Two months before his unexpected departure in January as head of global equities at Pacific Investment Management Co., Neel Kashkari told top California Republican Party officials he was giving up the asset management business because he wanted to run for governor.
But investment management consultants and executive recruiters speculate that Mr. Kashkari left in part because he had a tough time building an equities business at a huge player in the fixed-income world.
Despite a three-year effort that began in early 2010, shortly after Mr. Kashkari's hiring, equity assets under management totaled only $9.9 billion as of Feb. 15, not even 1% of the firm's $2 trillion in assets.
Of that amount, about 20% is in institutional strategies. The remainder is in six equity mutual funds, whose performance mostly has been less than spectacular.
Karin Anderson, analyst at Morningstar Inc., Chicago, said given the equity funds' “peripheral” role in PIMCO's overall assets, she could understand why Mr. Kashkari might have felt frustrated and decided to leave.
“Was there really much more for him to do?” she asked.
Commenting on PIMCO's attempt to build its equity business, Michael Castine, chairman of asset and wealth management, at Korn/Ferry International, said: “It's an experiment past the sell-by date, which is probably why Neel left.”
But Jim Brulte, expected to become chairman of the California Republican party next month, said Mr. Kashkari told him he would be leaving PIMCO to run for statewide elected office because his heart was in public service.
Mr. Kashkari wouldn't comment on whether job frustrations or the difficulty in building an equity business contributed to his departure.
In an e-mailed response to questions, he reiterated the statement he made when he quit PIMCO — that he wanted to return to “public service.” He said his tenure as former assistant Treasury secretary for financial stability in charge of the $700 billion Troubled Asset Relief Program, which bailed out banks and insurers during the financial crisis, was the most rewarding job he's had.
Missed government work
A person with knowledge of the situation said Mr. Kashkari took the PIMCO job expecting it would be a long-term career move. But he missed working in government and politics. He said his work situation at PIMCO had nothing to do with Mr. Kashkari's decision to quit.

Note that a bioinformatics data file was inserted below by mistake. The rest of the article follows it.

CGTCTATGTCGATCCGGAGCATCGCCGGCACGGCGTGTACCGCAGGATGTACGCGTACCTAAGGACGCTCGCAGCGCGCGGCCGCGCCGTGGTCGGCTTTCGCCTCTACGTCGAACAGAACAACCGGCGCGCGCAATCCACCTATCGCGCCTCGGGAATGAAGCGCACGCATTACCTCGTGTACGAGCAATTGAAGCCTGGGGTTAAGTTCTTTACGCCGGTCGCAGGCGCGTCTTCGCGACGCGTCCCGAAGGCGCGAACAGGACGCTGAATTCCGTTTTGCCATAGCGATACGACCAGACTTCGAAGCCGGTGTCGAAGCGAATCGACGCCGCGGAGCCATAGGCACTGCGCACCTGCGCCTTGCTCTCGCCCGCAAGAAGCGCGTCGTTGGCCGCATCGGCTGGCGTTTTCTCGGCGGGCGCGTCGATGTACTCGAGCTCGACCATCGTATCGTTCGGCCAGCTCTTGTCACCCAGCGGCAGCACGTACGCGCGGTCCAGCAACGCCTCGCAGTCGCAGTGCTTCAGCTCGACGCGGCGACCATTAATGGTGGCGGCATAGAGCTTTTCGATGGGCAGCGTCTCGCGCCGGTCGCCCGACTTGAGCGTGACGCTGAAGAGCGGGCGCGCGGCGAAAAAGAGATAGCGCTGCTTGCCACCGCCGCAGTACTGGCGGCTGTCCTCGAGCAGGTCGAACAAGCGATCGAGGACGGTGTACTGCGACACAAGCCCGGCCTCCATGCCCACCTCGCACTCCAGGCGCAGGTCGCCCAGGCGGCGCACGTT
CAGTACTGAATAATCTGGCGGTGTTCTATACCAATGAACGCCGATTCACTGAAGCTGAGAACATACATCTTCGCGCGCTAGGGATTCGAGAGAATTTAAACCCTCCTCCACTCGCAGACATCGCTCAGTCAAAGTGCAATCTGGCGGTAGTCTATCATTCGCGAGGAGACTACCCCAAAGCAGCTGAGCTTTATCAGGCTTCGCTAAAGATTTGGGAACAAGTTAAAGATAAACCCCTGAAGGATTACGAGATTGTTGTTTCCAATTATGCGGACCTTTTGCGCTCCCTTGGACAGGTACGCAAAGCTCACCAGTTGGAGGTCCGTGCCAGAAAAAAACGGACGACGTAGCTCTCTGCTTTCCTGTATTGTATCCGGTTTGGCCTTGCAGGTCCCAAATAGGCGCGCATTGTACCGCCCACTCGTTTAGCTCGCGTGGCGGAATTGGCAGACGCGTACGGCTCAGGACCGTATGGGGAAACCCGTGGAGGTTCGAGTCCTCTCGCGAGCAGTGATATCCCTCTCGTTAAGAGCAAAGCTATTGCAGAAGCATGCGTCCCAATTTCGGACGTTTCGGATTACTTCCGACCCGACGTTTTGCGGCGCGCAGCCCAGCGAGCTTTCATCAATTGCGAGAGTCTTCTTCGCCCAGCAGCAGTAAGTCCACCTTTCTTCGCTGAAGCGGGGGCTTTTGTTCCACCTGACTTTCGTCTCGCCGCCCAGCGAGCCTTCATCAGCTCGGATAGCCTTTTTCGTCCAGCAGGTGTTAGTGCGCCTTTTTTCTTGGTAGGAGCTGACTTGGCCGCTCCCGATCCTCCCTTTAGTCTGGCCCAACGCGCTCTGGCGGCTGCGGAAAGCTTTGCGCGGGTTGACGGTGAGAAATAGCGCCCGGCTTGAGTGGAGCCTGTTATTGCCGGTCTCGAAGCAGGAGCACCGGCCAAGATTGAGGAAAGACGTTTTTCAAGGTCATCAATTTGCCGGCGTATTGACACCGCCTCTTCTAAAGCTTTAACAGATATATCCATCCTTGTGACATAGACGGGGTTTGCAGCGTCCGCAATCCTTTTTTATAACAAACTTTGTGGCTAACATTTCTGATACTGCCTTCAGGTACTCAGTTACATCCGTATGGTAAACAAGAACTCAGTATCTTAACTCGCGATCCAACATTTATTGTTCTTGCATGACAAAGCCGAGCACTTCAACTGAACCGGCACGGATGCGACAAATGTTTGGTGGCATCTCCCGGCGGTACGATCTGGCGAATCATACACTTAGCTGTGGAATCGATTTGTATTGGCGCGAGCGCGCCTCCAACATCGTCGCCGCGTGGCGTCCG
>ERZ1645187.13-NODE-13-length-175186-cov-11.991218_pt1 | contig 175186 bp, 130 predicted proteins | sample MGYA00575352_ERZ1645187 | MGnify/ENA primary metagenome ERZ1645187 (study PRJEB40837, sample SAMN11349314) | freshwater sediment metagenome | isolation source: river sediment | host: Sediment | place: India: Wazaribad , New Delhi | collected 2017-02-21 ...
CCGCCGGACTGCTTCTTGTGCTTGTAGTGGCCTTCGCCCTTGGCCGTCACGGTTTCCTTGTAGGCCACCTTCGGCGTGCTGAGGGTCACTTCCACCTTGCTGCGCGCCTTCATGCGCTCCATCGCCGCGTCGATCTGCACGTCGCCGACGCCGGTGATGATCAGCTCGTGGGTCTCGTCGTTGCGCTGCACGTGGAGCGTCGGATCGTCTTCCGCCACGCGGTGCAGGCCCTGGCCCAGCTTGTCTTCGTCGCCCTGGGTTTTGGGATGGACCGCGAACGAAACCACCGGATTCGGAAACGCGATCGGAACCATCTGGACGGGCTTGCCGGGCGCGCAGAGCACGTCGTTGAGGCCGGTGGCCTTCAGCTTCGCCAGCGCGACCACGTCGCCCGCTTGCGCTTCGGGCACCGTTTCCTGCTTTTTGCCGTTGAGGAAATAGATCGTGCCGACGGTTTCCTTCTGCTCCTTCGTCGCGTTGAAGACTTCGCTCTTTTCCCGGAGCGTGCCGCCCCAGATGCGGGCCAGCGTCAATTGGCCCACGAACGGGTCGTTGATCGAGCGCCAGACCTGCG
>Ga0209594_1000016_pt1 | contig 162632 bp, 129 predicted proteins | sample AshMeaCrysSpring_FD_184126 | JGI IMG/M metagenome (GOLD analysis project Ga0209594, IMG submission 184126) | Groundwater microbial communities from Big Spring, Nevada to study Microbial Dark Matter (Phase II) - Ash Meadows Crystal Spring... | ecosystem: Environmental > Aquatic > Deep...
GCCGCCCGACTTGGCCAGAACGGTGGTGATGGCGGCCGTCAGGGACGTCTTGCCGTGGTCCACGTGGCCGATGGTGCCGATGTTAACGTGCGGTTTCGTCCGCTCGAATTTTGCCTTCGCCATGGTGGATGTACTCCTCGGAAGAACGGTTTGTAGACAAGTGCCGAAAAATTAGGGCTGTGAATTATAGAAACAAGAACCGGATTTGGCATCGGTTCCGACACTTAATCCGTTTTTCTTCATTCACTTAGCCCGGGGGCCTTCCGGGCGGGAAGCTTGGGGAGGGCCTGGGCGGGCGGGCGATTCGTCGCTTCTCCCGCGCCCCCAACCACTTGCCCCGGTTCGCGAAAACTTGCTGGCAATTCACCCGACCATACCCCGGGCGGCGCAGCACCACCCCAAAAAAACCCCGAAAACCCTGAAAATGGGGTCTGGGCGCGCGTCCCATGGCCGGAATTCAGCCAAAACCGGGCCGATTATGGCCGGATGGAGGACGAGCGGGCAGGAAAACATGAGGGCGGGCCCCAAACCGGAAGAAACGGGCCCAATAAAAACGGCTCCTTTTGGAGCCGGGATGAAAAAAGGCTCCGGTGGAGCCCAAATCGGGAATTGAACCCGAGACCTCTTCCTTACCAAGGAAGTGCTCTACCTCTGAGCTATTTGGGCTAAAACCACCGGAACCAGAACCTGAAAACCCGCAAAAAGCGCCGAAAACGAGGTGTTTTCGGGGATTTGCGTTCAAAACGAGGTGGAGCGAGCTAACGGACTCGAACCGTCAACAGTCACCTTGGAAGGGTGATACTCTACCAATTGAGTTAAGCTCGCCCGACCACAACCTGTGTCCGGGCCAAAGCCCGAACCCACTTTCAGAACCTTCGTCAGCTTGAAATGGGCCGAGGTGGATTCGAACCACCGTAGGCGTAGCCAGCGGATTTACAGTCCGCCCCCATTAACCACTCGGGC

(In an interview with Pensions & Investments in June 2012, Mr. Kashkari had said it would take seven to 10 years to develop PIMCO's equity business.)
But one former high-level PIMCO official, who spoke on the condition that his name not be used, said he never believed Mr. Kashkari planned to spend a long time at PIMCO because of his political background.
PIMCO spokesman Michael Reid said PIMCO officials would not be available to discuss Mr. Kashkari's departure.
Data from mutual fund tracker Morningstar shows PIMCO's largest equity mutual fund, the almost $2 billion Pathfinder EqS fund, ranked in the bottom decile of all global stock funds for 2012.
Separate and commingled accounts using the same strategy ranked in the bottom quartile, according to eVestment LLC, Marietta, Ga.
Geoffrey Bobroff, president and founder of Bobroff Consulting, East Greenwich, R.I., said the EqS fund is due to receive its star rating from Morningstar after it reaches its three-year mark in April. He thinks it likely will receive a one-star rating because of its subpar performance.
“If you are not a four- or five-star fund, you are most likely not going to get inflows,” Mr. Bobroff said.
Meanwhile, sources say PIMCO's lean-and-mean approach might have led to job frustration for Mr. Kashkari, who had gained rock-star status from overseeing TARP.
One former PIMCO employee said Mr. Kashkari's celebrity status helped him cut a deal to get managing director rank and partner status, allowing him to share in the firm's profits.
Mr. Kashkari was the first non-CEO at PIMCO to earn that status without coming up through the ranks, sources say.
Some PIMCO employees were surprised by the Kashkari hire because he had never picked stocks for a living. He wasn't a portfolio manager at PIMCO, but was a key person in charge of building overall equity strategies. Under PIMCO's approach of making decisions by consensus, Mr. Kashkari was one of 20 people who picked six portfolio managers and their key staff to run the equity strategies and funds.
Mr. Bobroff said PIMCO officials might have been wiser to pick an executive in charge of equities who had managed equity portfolios and had name recognition in the equities world.
What PIMCO needs to overcome, he said, is, “When people think of equities, they don't think of PIMCO.” n
This article originally appeared in the February 18, 2013 print issue as, "Pundits ponder why Kashkari quit PIMCO".